For each kg of fruit arriving on the market (or at the point of sales), some 1.21 kgs of fruit are being cultivated. Losses occur in the farming process itself as well as along the retail system. Of the 1 kg fruit purchased by the consumer, only 83% is actually eaten. 17% turns into waste.

Spelling Variants Distribution

Interesting and fun example of data analysis and visualization of distributions using tree-like Sankey diagrams: The Pudding (“a digital publication that explains ideas debated in culture with visual essays”) has a post on the Gyllenhaal Experiment.

How do people spell the more or less difficult names of celebrities? Using occurrences of these names on reddit, they counted the spelling variants, then displayed them in this Sankey-style distribution diagram.

Here is one for the actor Zach Galifianakis (via TNW):


You can read this figure like branching pathways for alternative spellings. The blue path is the correct spelling. All people get the first three letters ‘Gal-‘ correct, but then they go on and spell it differently. Very quickly you get a great number of variations (which I am sure Galifianakis who has Greek roots is used to…).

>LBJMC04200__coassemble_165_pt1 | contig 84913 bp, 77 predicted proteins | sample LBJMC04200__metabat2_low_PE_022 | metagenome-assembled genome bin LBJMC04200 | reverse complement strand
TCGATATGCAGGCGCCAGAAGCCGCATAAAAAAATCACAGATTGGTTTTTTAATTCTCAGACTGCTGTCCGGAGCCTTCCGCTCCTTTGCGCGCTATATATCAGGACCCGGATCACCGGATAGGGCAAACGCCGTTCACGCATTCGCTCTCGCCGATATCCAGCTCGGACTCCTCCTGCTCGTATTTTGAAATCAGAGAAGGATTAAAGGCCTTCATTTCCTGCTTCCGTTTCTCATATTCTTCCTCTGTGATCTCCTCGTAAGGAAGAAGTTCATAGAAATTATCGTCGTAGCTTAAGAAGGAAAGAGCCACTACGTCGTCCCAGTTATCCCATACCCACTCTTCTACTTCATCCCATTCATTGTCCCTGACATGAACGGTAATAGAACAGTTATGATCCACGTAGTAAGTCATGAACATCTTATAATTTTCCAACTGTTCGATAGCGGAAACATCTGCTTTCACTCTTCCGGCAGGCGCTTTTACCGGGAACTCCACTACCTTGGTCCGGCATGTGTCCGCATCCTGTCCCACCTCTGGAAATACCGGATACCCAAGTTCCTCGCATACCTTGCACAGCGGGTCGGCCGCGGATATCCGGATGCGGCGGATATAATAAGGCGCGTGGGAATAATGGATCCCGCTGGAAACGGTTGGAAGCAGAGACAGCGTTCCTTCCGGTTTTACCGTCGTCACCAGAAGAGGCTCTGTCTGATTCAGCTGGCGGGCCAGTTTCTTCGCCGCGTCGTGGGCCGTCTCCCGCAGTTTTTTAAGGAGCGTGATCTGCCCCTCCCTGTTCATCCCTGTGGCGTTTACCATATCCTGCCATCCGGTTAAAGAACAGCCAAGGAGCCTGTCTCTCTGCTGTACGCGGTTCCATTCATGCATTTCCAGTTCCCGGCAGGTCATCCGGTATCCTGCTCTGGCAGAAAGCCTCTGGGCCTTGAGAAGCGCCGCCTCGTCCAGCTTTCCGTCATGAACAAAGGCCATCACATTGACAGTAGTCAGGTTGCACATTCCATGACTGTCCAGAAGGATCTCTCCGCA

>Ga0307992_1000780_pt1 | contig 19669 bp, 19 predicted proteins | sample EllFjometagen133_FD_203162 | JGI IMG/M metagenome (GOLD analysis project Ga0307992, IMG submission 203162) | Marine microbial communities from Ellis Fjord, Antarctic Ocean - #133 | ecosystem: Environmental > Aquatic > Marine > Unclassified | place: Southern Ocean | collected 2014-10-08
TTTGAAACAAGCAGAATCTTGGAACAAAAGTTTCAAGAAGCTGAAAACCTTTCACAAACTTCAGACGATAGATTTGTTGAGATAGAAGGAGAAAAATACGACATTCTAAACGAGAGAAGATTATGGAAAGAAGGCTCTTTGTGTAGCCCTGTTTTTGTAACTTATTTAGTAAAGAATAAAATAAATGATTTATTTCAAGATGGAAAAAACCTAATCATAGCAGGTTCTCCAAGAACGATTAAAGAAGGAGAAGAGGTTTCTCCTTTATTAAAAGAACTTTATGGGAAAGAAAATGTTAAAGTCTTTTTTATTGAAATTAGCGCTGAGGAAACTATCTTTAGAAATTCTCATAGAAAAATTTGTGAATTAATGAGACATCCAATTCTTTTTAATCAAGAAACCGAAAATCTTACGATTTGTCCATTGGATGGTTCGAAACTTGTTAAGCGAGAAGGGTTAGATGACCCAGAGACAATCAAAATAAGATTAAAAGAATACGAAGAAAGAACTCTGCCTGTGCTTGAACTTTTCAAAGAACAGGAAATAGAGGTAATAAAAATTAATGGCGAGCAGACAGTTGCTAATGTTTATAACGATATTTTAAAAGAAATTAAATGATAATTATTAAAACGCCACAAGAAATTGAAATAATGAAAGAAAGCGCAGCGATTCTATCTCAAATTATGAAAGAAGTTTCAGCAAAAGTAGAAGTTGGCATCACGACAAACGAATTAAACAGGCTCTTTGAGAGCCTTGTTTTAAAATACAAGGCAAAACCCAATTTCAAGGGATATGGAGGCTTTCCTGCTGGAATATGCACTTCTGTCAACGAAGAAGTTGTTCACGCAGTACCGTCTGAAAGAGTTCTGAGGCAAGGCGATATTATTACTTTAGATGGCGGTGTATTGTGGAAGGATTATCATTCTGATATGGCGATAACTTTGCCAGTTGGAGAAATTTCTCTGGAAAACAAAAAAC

Only the two main options (‘Galifinakis’ and the correct one, Galifianakis) show the absolute values, and the widths of the bands are apparently to scale. The other options with less hits only show two default widths. I also noted that the further downstream on a path, spelling variants, which would cause further branches, have been ignored.

I wanted to do one myself, and checked the underlying data. Turns out there are 2.632 spelling variants (many of which only have one count), so showing all of them in a tree-like diagram does not make much sense. One would have to either choose the 10 or 20 most common misspellings, and then decide to sum up the rest under “other” or drop them for good.


And here is what it looks like based on the top 10 spelling variants (n=15848). Flows are to scale and absolute numbers have been added. Less than 16% from this group spell the author’s name correctly, the most popular spelling variant collects more than 40% (click image to enlarge)


Maybe time for Zach to consider a name change 😉